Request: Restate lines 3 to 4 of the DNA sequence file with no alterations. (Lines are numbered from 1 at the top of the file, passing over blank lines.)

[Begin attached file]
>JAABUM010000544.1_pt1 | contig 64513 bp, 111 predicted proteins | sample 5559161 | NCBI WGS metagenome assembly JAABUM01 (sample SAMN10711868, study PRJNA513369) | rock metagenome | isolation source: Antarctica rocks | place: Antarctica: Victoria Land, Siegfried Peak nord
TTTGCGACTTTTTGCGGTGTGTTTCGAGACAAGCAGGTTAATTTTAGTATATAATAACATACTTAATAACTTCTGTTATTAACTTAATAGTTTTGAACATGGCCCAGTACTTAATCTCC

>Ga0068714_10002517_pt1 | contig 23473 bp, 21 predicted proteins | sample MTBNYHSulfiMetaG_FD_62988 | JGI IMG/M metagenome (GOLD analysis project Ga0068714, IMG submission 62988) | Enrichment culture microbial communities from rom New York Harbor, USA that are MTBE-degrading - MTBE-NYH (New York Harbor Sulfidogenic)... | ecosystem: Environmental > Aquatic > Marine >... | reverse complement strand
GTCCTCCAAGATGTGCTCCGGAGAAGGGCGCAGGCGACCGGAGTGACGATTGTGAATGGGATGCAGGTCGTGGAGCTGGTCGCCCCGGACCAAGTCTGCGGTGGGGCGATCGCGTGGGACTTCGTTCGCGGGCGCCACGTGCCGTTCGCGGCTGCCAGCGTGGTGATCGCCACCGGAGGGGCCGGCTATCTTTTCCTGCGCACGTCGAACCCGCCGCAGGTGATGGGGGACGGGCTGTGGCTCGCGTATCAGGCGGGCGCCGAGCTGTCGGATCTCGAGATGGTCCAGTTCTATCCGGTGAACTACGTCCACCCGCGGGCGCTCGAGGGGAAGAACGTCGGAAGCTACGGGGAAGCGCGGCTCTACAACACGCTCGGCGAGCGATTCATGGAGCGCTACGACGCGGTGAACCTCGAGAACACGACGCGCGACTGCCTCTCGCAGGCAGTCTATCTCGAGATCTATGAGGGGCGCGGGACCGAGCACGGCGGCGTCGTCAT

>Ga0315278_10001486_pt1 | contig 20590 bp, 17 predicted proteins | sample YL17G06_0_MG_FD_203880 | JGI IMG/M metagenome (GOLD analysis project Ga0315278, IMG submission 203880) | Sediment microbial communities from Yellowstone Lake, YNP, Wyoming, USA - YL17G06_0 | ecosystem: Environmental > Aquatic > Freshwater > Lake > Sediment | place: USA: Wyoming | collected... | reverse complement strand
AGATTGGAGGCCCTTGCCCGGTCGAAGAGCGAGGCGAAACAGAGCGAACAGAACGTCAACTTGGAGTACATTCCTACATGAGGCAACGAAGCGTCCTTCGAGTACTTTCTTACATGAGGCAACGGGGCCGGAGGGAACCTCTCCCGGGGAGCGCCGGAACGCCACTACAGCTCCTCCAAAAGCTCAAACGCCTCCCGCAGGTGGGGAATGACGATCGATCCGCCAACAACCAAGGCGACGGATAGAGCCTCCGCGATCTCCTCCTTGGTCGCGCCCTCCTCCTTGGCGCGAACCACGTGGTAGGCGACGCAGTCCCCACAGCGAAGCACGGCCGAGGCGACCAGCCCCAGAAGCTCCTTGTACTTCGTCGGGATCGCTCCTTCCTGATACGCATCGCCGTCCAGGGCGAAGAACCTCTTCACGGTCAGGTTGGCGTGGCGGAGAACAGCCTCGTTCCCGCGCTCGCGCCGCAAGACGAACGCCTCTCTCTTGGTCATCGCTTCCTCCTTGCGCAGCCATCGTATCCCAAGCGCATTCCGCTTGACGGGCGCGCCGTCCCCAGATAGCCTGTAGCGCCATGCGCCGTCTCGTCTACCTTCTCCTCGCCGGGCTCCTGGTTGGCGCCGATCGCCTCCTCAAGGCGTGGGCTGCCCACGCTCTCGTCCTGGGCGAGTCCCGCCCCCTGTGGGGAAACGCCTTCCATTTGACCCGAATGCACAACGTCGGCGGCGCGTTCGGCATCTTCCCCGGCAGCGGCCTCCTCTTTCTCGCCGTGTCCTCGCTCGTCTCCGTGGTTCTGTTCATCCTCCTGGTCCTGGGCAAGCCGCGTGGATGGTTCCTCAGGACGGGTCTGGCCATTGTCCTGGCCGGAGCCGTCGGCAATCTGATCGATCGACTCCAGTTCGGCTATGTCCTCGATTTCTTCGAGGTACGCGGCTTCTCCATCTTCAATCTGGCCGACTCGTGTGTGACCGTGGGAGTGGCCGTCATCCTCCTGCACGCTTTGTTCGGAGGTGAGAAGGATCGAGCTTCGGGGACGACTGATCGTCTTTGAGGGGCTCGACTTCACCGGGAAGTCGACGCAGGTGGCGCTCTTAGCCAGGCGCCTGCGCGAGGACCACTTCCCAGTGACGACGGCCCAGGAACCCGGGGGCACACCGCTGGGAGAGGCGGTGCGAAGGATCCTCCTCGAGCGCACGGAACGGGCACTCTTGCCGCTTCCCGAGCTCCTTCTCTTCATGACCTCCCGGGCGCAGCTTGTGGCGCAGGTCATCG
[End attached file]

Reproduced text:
>Ga0068714_10002517_pt1 | contig 23473 bp, 21 predicted proteins | sample MTBNYHSulfiMetaG_FD_62988 | JGI IMG/M metagenome (GOLD analysis project Ga0068714, IMG submission 62988) | Enrichment culture microbial communities from rom New York Harbor, USA that are MTBE-degrading - MTBE-NYH (New York Harbor Sulfidogenic)... | ecosystem: Environmental > Aquatic > Marine >... | reverse complement strand
GTCCTCCAAGATGTGCTCCGGAGAAGGGCGCAGGCGACCGGAGTGACGATTGTGAATGGGATGCAGGTCGTGGAGCTGGTCGCCCCGGACCAAGTCTGCGGTGGGGCGATCGCGTGGGACTTCGTTCGCGGGCGCCACGTGCCGTTCGCGGCTGCCAGCGTGGTGATCGCCACCGGAGGGGCCGGCTATCTTTTCCTGCGCACGTCGAACCCGCCGCAGGTGATGGGGGACGGGCTGTGGCTCGCGTATCAGGCGGGCGCCGAGCTGTCGGATCTCGAGATGGTCCAGTTCTATCCGGTGAACTACGTCCACCCGCGGGCGCTCGAGGGGAAGAACGTCGGAAGCTACGGGGAAGCGCGGCTCTACAACACGCTCGGCGAGCGATTCATGGAGCGCTACGACGCGGTGAACCTCGAGAACACGACGCGCGACTGCCTCTCGCAGGCAGTCTATCTCGAGATCTATGAGGGGCGCGGGACCGAGCACGGCGGCGTCGTCAT